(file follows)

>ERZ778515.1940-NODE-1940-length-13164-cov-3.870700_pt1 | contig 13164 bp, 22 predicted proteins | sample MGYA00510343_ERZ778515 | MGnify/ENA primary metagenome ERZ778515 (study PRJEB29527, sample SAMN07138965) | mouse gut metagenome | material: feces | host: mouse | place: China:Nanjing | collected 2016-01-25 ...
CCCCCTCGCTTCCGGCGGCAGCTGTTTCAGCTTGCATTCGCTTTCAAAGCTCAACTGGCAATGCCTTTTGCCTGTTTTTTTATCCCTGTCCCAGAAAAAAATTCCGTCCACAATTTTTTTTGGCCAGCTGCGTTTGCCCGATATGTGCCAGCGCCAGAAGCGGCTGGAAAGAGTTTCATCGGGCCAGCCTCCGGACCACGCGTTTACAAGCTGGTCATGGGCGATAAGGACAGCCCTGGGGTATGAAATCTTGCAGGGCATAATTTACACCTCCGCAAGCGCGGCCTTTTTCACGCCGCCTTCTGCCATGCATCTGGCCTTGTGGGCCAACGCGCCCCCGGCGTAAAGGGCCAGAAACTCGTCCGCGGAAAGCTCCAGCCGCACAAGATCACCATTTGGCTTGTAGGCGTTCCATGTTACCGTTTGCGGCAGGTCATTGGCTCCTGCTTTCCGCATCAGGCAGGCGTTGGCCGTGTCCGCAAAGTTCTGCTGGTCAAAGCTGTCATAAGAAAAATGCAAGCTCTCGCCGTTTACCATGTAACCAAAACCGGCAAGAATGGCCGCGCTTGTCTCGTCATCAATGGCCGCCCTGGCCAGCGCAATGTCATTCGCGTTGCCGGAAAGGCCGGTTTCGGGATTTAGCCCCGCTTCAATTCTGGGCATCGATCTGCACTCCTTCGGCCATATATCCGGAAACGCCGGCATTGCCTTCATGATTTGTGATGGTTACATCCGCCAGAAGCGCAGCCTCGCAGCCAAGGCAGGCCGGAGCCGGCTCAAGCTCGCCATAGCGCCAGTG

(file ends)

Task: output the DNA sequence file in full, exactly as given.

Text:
>ERZ778515.1940-NODE-1940-length-13164-cov-3.870700_pt1 | contig 13164 bp, 22 predicted proteins | sample MGYA00510343_ERZ778515 | MGnify/ENA primary metagenome ERZ778515 (study PRJEB29527, sample SAMN07138965) | mouse gut metagenome | material: feces | host: mouse | place: China:Nanjing | collected 2016-01-25 ...
CCCCCTCGCTTCCGGCGGCAGCTGTTTCAGCTTGCATTCGCTTTCAAAGCTCAACTGGCAATGCCTTTTGCCTGTTTTTTTATCCCTGTCCCAGAAAAAAATTCCGTCCACAATTTTTTTTGGCCAGCTGCGTTTGCCCGATATGTGCCAGCGCCAGAAGCGGCTGGAAAGAGTTTCATCGGGCCAGCCTCCGGACCACGCGTTTACAAGCTGGTCATGGGCGATAAGGACAGCCCTGGGGTATGAAATCTTGCAGGGCATAATTTACACCTCCGCAAGCGCGGCCTTTTTCACGCCGCCTTCTGCCATGCATCTGGCCTTGTGGGCCAACGCGCCCCCGGCGTAAAGGGCCAGAAACTCGTCCGCGGAAAGCTCCAGCCGCACAAGATCACCATTTGGCTTGTAGGCGTTCCATGTTACCGTTTGCGGCAGGTCATTGGCTCCTGCTTTCCGCATCAGGCAGGCGTTGGCCGTGTCCGCAAAGTTCTGCTGGTCAAAGCTGTCATAAGAAAAATGCAAGCTCTCGCCGTTTACCATGTAACCAAAACCGGCAAGAATGGCCGCGCTTGTCTCGTCATCAATGGCCGCCCTGGCCAGCGCAATGTCATTCGCGTTGCCGGAAAGGCCGGTTTCGGGATTTAGCCCCGCTTCAATTCTGGGCATCGATCTGCACTCCTTCGGCCATATATCCGGAAACGCCGGCATTGCCTTCATGATTTGTGATGGTTACATCCGCCAGAAGCGCAGCCTCGCAGCCAAGGCAGGCCGGAGCCGGCTCAAGCTCGCCATAGCGCCAGTG